PR vs. Advertising: What Makes Them Different?

Businesses utilize different communication tools when handling promotions. Two particular examples are public relations (PR) and advertising. While both play significant roles in upholding a company’s brand value, they differ greatly from each other.

However, similarities between PR and advertising have led to a lot of enterprises to believe that the two are the same. Thus, they think that if they are already implementing PR campaigns, they don’t need advertising or vice versa. Such a mindset is wrong and misguided because PR and advertising are both necessary to achieve objectives and reach a defined target market.

If you are also a business owner who’s confused between PR and advertising, you’re in luck. Below, we’ll discuss their main differences. But, before we head on to the list, let’s briefly define these two aspects of promotion.

Advertising vs. PR

Advertising is a form of mass communication that centralizes on increasing sales. Moreover, it’s primarily concerned with the crafting of paid messages to be conveyed through various types of media such as digital, broadcasting (TV and radio), print, and out-of-home. Public relations is focused on building and nurturing positive relations with external entities such as stakeholders, business partners, customers, and the general public. It aims to gain favorable publicity by maintaining a pleasant and agreeable corporate reputation.

Differences Between PR and Advertising

  • Immediate vs. Ongoing.

Advertising campaigns aim for more instantaneous results. Moreover, the process of producing advertisements also take drastically less time than the period invested in PR campaigns. When goods or services are promoted, the bottom line is persuading people to avail those.

PR, however, is an ongoing strategic communication process that takes a lot of time. It deals with building and sustaining relationships with the public, and this cannot be achieved through just a single campaign.

  • Call to Action vs. Key Messages.

The content of the two also varies. Advertisements always consist of a call to action or a persuasive statement that specifically indicates what the consumer needs to do to gain something. For example, to boost comfort, they should buy this type of chair, or to get certain features, they need to purchase a particular smartphone model.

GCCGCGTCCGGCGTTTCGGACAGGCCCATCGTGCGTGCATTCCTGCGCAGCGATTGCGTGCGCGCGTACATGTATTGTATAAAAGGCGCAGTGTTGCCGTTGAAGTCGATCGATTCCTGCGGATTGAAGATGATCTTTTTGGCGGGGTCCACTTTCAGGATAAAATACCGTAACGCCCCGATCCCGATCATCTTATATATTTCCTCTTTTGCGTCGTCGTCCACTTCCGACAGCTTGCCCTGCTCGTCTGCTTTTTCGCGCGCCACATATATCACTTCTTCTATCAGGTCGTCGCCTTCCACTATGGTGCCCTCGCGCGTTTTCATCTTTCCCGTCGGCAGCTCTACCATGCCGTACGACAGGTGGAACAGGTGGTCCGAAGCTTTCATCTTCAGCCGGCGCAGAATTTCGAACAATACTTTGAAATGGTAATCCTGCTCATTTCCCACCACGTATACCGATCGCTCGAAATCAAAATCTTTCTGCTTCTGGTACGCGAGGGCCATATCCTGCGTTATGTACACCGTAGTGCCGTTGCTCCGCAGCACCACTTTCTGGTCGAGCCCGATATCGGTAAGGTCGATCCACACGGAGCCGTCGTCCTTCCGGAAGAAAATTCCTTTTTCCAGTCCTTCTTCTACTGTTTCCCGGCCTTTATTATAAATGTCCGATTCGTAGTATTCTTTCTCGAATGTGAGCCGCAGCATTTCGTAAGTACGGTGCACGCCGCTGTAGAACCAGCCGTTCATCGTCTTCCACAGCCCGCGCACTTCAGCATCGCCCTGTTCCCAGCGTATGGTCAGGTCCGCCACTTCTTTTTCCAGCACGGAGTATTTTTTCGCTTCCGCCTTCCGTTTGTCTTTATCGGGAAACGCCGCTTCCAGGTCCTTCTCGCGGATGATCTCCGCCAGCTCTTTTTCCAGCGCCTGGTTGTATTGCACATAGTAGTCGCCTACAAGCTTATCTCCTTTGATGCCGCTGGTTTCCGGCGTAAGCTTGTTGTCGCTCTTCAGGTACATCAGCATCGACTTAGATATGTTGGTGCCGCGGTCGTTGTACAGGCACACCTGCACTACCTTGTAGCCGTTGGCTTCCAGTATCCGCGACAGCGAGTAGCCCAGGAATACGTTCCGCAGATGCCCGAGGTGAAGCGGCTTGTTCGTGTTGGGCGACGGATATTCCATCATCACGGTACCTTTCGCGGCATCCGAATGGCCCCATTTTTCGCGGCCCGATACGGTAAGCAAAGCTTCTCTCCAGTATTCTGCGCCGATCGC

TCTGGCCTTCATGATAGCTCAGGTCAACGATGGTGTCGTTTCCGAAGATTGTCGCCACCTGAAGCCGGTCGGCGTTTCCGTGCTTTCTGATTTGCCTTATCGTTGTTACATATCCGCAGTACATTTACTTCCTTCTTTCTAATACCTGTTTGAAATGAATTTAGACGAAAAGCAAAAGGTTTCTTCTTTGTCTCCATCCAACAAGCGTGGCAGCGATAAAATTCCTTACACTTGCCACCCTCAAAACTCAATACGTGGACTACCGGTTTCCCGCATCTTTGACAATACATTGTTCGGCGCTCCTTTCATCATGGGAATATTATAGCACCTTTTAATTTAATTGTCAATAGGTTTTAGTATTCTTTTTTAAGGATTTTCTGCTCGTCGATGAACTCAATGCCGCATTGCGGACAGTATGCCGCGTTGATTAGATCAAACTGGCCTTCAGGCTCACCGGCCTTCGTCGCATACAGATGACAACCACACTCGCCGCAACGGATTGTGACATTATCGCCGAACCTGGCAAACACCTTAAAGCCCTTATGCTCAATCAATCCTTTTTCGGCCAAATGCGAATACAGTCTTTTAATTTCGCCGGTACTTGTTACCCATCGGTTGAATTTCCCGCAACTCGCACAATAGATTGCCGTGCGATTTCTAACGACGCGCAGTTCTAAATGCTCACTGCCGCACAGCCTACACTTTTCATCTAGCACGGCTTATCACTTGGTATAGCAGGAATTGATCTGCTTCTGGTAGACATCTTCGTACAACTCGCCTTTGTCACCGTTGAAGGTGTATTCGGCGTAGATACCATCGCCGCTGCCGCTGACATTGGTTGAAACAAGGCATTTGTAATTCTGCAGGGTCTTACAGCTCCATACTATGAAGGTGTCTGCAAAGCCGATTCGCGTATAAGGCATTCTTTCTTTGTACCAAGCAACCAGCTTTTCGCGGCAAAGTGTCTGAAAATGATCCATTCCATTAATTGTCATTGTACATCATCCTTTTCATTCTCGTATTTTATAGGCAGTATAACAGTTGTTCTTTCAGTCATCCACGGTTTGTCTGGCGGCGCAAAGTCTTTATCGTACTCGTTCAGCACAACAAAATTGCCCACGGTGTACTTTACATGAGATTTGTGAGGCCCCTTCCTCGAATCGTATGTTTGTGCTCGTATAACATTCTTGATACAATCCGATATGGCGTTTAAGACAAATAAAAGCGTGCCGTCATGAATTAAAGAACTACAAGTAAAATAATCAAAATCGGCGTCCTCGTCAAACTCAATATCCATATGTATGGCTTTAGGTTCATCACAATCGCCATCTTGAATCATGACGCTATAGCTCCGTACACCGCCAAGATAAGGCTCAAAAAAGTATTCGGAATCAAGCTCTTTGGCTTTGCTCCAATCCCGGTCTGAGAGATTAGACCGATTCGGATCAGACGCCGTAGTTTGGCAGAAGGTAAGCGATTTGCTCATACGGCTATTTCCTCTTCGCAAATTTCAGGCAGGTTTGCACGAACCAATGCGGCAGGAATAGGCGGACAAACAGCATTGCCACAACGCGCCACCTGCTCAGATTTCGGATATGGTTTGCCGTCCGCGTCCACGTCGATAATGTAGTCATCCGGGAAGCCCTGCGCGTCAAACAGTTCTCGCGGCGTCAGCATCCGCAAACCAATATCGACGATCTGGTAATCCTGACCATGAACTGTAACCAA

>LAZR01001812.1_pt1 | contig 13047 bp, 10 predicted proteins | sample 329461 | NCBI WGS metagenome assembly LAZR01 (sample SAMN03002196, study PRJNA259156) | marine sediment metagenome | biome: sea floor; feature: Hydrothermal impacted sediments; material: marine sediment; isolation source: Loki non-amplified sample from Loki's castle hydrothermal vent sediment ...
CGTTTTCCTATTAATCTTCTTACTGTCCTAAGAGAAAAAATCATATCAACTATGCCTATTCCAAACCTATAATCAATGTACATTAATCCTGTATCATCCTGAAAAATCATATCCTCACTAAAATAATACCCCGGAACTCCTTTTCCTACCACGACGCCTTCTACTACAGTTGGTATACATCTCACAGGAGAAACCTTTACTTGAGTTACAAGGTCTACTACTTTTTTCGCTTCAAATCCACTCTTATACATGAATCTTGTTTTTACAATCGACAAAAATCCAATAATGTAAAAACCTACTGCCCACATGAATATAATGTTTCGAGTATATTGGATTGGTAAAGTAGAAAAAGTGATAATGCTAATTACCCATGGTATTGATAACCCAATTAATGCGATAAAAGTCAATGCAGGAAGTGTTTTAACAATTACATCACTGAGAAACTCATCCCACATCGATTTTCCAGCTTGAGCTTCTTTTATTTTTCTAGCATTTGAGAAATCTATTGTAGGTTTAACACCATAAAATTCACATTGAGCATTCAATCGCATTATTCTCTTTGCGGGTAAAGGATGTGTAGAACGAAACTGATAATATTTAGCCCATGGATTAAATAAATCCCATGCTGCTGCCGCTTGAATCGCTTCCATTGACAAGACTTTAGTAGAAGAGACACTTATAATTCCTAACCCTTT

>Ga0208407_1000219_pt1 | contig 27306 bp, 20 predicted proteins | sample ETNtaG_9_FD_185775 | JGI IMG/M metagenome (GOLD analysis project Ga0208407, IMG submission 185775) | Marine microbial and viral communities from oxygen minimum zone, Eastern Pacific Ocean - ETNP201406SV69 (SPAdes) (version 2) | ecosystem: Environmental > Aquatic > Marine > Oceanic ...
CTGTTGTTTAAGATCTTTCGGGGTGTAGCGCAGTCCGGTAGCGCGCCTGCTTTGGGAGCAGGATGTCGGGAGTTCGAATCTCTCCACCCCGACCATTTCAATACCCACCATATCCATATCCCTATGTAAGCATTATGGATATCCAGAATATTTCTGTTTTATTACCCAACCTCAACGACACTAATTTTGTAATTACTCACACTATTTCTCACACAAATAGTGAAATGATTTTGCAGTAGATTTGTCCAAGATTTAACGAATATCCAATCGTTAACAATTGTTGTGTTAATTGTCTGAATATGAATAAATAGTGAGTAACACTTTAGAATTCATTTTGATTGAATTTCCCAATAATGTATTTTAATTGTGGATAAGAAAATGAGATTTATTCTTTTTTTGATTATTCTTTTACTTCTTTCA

On the other hand, PR communicates key messages that are grounded on the principles and core values that guide its operations. It doesn’t market the services or products offered by the business, but the business itself. Simply put, the goal is improving brand awareness and not directly securing sales.

  • Control over the Content.

In advertising, the company has full control over the components of the ad. As you will pay for the coverage, you can dictate what the ad should include, as well as when or where it will be placed (i.e. time slot or page placement).

In PR, businesses have less control with regard to media coverage. After sending a story or an idea to reporters, they decide whether or not to publish it. In case that they do publish it, they may make a few changes.

The Takeaway

advertising teamTo make the most out of promotional means, it’s best to use PR and advertising together in an integrated communication campaign. Moreover, it’s recommended that you seek professional services.

For example, coordinate with a PR agency that will be tasked with strategy development so you can acquire media publicity. An advertising agency will also help you create high-quality and effective ads. If you live in Arizona, for instance, there are many companies that specialize in delivering advertising services and public relations management in Phoenix, Sedona, Wickenburg, and Prescott. Check out different agencies to determine which one is the most suitable for your business needs and goals.

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